- [show abstract] [hide abstract]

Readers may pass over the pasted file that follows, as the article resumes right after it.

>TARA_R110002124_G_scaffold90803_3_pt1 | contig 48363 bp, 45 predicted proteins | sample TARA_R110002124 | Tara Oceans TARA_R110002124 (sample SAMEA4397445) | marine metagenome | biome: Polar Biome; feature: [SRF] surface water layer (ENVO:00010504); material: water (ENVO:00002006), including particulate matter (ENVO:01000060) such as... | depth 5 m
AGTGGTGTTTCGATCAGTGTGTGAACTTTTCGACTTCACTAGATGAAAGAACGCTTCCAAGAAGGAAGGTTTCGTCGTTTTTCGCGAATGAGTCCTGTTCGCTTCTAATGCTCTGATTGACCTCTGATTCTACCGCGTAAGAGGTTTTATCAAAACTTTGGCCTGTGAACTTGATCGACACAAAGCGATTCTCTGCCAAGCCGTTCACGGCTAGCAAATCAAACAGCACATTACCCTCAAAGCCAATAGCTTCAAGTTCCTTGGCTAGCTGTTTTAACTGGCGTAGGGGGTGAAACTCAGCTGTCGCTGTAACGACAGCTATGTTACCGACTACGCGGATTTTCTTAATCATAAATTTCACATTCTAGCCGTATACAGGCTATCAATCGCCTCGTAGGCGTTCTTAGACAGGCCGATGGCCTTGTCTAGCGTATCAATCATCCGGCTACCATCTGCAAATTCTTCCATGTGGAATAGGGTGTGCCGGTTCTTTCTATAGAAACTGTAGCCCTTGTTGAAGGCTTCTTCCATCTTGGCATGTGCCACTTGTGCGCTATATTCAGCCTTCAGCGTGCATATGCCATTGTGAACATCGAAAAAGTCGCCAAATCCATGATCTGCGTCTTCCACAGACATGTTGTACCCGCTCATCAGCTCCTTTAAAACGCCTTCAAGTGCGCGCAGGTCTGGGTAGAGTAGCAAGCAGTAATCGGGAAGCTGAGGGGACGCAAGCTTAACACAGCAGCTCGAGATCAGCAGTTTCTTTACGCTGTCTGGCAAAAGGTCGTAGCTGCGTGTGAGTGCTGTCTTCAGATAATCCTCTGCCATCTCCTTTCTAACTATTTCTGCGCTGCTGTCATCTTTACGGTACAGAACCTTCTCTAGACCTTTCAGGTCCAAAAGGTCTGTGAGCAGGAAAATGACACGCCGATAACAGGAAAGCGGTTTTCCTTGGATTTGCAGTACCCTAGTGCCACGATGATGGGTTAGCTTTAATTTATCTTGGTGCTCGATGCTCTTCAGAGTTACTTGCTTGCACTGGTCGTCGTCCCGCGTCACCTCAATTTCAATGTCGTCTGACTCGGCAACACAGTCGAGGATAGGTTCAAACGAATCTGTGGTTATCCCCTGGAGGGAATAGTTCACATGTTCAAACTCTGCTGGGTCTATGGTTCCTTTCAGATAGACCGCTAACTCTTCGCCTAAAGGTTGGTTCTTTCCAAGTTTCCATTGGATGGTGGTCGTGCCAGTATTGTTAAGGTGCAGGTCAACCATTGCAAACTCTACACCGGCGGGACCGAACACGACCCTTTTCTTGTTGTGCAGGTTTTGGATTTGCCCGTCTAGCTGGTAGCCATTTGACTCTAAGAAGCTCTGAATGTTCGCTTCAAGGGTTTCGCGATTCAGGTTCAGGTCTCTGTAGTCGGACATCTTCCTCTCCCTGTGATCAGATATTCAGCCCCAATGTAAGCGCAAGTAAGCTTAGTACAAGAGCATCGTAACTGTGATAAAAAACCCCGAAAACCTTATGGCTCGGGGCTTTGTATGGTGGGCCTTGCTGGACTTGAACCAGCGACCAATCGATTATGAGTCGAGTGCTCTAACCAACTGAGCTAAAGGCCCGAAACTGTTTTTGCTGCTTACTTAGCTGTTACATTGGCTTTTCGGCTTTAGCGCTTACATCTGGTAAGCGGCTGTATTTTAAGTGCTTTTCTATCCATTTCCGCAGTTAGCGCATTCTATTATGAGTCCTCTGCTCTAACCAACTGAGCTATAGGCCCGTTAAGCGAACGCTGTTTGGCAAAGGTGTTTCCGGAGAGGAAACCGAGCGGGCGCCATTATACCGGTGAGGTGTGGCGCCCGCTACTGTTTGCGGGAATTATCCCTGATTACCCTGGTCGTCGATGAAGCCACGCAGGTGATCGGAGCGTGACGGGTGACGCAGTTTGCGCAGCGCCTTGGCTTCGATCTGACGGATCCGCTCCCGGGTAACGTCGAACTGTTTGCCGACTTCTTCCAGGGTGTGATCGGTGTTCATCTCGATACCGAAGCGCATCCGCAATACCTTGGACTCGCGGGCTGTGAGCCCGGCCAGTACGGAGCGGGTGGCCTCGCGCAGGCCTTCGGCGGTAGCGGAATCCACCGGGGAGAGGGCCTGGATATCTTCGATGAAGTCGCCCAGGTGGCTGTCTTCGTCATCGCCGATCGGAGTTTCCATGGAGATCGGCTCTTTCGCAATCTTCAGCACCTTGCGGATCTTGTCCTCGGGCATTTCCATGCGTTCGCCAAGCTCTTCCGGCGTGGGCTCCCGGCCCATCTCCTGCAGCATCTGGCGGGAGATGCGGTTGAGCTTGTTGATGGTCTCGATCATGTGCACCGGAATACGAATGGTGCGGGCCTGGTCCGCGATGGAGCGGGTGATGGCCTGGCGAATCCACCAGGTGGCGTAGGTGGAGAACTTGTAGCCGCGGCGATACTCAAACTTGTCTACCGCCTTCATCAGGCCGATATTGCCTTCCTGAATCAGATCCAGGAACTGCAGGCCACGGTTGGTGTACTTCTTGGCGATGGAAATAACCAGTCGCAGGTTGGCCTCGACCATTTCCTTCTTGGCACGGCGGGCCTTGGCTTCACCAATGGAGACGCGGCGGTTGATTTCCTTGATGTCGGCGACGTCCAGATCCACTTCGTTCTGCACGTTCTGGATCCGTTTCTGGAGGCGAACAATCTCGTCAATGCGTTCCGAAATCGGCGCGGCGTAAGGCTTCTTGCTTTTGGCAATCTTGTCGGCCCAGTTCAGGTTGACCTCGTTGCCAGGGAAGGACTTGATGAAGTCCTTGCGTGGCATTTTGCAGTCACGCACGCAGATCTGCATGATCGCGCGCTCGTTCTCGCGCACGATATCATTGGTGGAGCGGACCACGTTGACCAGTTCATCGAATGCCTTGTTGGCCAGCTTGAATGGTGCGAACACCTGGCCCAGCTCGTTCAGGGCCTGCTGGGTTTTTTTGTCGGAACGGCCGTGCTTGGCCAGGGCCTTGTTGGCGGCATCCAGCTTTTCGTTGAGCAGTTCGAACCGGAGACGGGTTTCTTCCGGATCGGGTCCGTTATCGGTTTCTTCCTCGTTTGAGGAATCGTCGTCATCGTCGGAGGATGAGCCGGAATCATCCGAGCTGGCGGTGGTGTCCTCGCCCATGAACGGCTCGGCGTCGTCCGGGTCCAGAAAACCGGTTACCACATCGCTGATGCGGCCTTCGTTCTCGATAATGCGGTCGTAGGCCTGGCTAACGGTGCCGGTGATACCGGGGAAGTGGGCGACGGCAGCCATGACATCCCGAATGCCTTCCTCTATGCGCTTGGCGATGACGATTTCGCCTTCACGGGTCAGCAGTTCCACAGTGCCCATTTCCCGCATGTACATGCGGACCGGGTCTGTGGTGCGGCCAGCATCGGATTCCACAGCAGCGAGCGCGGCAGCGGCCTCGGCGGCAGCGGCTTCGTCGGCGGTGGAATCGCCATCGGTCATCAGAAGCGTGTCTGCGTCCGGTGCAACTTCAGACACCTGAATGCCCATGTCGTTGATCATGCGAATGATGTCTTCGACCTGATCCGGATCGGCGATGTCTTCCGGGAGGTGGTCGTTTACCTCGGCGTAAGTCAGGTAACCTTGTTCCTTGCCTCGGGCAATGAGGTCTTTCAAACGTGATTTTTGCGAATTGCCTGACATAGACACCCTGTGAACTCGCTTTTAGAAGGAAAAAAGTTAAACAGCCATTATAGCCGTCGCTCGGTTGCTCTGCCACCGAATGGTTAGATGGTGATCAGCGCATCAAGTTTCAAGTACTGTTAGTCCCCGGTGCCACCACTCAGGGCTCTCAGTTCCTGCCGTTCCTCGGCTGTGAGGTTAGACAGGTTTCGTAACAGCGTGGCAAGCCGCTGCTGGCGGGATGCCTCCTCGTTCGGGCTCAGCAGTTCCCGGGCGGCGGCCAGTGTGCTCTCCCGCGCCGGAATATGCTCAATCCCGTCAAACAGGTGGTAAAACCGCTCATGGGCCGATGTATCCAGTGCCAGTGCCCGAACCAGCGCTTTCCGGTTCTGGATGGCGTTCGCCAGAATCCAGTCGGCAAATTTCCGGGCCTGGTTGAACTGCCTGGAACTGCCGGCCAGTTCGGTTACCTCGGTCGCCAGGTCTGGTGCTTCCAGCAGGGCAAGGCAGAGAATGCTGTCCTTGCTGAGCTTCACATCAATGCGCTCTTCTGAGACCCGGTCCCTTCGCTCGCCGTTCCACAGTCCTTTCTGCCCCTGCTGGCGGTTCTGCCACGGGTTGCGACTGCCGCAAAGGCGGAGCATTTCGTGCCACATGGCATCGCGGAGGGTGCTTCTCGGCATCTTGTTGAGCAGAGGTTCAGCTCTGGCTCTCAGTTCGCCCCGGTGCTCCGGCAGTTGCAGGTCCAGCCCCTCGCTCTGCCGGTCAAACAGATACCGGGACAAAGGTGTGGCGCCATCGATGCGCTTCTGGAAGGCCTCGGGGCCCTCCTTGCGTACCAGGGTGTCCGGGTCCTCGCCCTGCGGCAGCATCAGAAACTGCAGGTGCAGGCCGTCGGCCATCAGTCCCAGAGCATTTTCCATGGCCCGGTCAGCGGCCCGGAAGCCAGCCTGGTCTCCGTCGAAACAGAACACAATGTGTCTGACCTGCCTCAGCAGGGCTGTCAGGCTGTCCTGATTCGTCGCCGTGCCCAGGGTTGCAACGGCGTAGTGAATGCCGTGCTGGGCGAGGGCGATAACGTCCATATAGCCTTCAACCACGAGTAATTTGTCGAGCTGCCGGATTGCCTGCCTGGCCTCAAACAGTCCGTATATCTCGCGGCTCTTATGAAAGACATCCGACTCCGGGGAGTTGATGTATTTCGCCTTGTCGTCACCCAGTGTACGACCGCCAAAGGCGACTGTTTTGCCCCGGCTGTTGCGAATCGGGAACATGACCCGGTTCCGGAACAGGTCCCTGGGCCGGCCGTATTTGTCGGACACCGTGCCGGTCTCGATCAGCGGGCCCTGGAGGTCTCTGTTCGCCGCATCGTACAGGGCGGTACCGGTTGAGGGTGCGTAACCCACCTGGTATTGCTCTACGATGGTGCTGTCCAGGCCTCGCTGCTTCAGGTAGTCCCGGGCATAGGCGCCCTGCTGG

ABSTRACT: A versatile expression vector is described for the rapid construction and evaluation of bispecific scFvs and scFv-based fusion proteins. An important feature of this vector is the presence of two multiple cloning sites (MCS) separated by an in frame linker sequence. The first MCS was specifically designed to contain unique SfiI and NotI restriction enzyme sites that can be used for directional and in frame insertion of scFvs (or potentially any molecule) selected from established phage-display systems. Using this new vector, a functional bs-(scFv)(2) (2C11-MOC31) was constructed for retargeted T-cell cytotoxicity towards EGP2 positive tumor cells. The vector was also used for grafting of a number of promising biological effector principles onto scFv MOC31, including the prodrug converting enzyme cytosine deaminase, the anti-angiogenic factor angiostatin, and the thrombogenic molecule tissue factor. We aimed at producing biologically active fusion proteins by directing them through the endoplasmic reticulum-based protein folding machinery of eukaryotic cells (COS-7) using a kappa light chain leader, thereby taking advantage of the associated quality control mechanisms that allow only fully folded and processed fusion proteins to be secreted into the medium. Supernatants derived from fusion protein transfected COS-7 cells, which were transiently transfected at low transfection rates, were directly assayed for the biological and/or targeting activity of the excreted fusion proteins without any prior purification steps. This procedure might help to identify those fusion proteins that have favourable characteristics like stability and biological activity in the presence of serum and at low protein concentrations. Targeted delivery of all effector principles was subsequently assessed in an in vitro model system. The method we devised is both rapid and versatile and can be useful to construct and identify series of new chimeric proteins with enhanced therapeutic potential in human cancer therapy.Journal of Immunological Methods 05/2000; 237(1-2):131-45. · 2.23 Impact Factor